Wednesday, 6 August 2008

Logan's Run

Lowdown: The Island on drugs.
Review:
I don't think you can say I'm a fan of Michael Bay; his films are heavy on commercialism and low on originality. Some of his films are still okay, and The Island is one of them. Watching Logan's Run I realized where Bay got his inspiration for The Island from. Not only that, I also got to appreciate Michael Bay much more than before, simply because Logan's Run is quite a bad film.
Logan's Run is a 1976 science fiction film featuring Michael York as its star. As the caption at the beginning of the film tells us, the film takes place in the 23rd century. After wars have ruined the planet, people are living inside domes where all their needs are taken care of by machines. The only catch is that no one makes it past 30 unless they get chosen by The Carousel.
As the film starts we see what this Carousel is all about. A group of people go into it in order to perform some rite while the rest of the dome's population watches as one by one they get killed by a mysterious psychedelic revolving killer beam. Those, it turned out, were the people who got to the age of 30; it also turns out none of them was chosen by The Carousel to live past 30.
Some of the population do not like the prospect of dying at 30, so they choose to run away. However, running away is hard, because they all got this tracking devices on them, and because there is a special police to track and kill the runners. Michael York is a member of this special police force, and he kills the runners with much delight; he really enjoys it.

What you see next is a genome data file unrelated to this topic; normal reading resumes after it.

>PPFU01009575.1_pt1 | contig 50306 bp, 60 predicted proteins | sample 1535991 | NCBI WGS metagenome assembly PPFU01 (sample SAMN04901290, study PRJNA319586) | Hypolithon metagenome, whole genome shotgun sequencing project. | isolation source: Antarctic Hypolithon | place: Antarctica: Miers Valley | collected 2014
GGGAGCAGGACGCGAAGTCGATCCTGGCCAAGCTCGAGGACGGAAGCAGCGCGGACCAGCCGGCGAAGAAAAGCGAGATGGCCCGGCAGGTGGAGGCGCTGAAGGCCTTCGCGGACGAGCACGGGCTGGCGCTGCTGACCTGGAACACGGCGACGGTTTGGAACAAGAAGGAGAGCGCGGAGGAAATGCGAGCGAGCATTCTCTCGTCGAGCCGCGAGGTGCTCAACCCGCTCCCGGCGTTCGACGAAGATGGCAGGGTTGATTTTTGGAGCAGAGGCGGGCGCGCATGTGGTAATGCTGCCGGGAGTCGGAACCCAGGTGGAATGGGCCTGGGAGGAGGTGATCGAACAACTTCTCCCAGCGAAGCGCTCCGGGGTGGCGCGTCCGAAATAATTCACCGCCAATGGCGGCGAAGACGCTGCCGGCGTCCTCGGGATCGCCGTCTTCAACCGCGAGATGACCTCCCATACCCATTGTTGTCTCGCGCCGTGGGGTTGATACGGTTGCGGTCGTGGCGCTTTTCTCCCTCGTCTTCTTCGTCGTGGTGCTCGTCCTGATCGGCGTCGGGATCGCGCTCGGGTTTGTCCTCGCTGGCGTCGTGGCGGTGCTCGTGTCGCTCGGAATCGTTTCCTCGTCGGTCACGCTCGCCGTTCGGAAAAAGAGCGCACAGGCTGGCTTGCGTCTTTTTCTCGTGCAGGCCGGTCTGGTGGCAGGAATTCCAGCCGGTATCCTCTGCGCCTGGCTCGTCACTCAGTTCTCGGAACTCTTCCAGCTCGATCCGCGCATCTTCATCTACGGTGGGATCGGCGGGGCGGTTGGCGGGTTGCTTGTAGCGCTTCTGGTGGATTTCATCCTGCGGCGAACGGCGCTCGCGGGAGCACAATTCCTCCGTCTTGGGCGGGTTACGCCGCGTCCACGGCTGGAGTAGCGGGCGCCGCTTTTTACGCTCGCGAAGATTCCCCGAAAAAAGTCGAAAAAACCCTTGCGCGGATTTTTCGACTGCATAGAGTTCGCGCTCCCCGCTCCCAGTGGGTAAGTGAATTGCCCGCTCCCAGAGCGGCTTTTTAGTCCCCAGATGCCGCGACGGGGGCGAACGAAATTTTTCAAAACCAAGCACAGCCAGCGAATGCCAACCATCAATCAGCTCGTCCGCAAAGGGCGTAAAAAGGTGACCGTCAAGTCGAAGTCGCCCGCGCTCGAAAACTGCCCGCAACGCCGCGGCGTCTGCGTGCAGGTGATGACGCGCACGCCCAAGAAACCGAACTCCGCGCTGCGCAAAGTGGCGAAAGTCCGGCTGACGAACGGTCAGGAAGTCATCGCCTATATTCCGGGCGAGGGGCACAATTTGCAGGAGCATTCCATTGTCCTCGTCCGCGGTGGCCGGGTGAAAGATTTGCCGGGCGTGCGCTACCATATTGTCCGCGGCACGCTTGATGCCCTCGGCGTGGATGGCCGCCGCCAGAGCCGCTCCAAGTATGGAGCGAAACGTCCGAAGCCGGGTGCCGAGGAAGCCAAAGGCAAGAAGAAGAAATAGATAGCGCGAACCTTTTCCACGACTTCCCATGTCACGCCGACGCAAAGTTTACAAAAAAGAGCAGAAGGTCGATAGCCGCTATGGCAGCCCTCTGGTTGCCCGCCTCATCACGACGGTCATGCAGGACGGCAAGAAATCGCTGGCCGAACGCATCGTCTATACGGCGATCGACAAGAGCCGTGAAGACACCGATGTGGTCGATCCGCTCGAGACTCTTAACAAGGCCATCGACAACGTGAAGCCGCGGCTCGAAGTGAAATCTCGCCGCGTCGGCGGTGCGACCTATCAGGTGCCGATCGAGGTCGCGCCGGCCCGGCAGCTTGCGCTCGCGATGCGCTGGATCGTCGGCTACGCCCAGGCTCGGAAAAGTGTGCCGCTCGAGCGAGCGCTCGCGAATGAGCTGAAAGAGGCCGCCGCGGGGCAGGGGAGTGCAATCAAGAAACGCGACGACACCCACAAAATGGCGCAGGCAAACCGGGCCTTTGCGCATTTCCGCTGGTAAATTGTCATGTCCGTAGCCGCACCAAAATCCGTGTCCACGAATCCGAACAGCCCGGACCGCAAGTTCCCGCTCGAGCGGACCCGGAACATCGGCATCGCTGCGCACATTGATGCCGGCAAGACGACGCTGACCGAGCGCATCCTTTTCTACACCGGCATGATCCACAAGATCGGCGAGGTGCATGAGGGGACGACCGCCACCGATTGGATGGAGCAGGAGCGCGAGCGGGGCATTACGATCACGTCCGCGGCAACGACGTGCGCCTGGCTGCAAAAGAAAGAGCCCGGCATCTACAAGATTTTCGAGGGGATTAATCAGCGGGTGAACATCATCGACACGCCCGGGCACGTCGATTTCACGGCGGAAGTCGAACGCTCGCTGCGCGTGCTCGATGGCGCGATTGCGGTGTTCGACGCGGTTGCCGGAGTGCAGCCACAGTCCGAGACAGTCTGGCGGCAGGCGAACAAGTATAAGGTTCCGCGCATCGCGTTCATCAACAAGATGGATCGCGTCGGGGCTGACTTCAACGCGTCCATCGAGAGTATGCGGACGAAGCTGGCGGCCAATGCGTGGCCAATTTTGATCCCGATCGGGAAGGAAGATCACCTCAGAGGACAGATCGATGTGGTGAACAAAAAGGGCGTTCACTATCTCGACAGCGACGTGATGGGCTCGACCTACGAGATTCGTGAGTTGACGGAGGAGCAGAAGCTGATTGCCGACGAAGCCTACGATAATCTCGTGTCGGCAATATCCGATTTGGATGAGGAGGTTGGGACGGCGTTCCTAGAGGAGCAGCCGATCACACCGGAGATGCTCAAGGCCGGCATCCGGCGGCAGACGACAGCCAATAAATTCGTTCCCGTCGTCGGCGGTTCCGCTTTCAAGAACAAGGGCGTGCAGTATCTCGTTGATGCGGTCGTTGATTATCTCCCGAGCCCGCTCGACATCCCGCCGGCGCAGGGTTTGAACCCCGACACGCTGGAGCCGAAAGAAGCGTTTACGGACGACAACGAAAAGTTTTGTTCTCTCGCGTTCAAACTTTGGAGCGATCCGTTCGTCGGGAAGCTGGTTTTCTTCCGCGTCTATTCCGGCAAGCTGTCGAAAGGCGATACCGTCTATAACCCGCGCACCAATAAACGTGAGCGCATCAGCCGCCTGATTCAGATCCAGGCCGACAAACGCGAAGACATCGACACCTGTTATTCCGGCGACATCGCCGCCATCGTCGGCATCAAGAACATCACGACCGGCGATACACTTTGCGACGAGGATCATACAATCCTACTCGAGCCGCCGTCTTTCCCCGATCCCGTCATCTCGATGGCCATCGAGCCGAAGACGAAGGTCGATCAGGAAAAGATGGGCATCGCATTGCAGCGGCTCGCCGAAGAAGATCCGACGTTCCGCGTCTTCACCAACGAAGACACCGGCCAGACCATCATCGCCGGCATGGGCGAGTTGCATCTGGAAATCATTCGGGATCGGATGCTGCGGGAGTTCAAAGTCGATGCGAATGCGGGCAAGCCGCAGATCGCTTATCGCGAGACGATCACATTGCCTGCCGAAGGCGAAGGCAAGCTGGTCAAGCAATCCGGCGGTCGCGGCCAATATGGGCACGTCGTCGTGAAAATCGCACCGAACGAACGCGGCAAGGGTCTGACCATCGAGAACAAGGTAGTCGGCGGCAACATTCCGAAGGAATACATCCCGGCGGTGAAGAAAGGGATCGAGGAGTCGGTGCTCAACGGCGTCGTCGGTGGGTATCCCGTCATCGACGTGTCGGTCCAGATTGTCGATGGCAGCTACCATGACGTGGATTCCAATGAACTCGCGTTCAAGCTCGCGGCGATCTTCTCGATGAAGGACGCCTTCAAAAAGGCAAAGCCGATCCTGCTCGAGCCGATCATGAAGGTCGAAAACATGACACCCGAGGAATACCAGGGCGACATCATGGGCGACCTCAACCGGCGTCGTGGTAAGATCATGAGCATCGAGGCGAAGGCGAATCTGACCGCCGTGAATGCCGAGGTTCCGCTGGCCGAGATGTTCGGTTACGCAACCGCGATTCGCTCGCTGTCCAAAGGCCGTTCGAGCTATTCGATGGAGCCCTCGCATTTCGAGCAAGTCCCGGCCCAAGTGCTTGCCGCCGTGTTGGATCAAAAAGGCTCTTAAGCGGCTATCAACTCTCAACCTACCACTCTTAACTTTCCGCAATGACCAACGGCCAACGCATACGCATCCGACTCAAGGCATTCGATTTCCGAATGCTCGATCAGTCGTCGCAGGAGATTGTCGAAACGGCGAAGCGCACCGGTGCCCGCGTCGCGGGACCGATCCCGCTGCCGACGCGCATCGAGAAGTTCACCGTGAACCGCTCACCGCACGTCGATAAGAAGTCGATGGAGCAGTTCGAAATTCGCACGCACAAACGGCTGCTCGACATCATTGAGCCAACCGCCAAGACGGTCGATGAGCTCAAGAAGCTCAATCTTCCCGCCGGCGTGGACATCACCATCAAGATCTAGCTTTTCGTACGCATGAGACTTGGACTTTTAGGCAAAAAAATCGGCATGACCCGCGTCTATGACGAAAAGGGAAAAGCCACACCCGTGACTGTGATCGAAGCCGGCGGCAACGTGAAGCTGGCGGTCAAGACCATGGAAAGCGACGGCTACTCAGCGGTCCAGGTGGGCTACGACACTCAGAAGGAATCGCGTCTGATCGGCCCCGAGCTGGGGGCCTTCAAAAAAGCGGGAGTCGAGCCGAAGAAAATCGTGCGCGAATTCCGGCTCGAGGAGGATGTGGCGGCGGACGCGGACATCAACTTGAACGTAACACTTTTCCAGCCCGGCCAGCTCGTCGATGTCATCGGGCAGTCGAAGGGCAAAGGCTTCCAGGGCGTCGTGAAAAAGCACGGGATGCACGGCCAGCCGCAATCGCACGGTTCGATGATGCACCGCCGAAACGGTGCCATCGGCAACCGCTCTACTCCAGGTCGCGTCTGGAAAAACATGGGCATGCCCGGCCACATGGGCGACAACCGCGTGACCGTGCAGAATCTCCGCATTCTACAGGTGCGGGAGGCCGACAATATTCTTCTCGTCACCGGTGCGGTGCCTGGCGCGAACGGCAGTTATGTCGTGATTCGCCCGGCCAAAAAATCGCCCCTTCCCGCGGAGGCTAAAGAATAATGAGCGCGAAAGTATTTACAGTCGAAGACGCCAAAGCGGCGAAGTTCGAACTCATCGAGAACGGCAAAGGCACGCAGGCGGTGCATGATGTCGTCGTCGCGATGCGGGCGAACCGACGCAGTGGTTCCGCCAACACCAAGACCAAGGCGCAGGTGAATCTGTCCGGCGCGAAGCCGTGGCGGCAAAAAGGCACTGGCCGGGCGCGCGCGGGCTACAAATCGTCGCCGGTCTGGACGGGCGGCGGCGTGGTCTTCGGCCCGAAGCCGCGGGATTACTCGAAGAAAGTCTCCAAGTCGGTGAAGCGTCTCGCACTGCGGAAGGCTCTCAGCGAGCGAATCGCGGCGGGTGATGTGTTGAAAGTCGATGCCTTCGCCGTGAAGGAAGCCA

But then this coincidence happens: York meets this girl that dares to ask questions about the way people live and the things they do in their lives; she's saying things she should not be saying, like her not wanting to die at the age of 30. At first York laughs her off, but then the computer running the show pits him in a tough situation: in order for him to track a group of successful runners, it changes York's status to be a Carousel candidate and it asks him to use the desperation in his own situation in order to track the runners. York accepts the mission, and his only lead is that questioning girl. Together, they become runners and find that the outside world is not as bad as they were made to think; the question is where York's loyalties lie.
On paper, Logan's Run sounds like a terrific film on conformism, its dangers and the value of questioning. Alas, Logan's Run suffers in so many departments the film's message is never really felt until you find yourself summarizing the film while writing down a review.
Where can I start? Well, if I start chronologically, then the first problem is with the special effects; they are, well, crap. You can clearly see that all the city wide shots of the domes and such are miniature shots, and quite silly ones at that. Sure, I'm calling things from today's digital infested special effects world where everything looks so clinically correct, but those effects were crap even by 1976 standards. Remember, this film called Star Wars that had pretty good special effects was also released in 1976. Overall, Logan's Run suffers from relatively poor production values; these were probably good enough for 1976, but time didn't do them much good.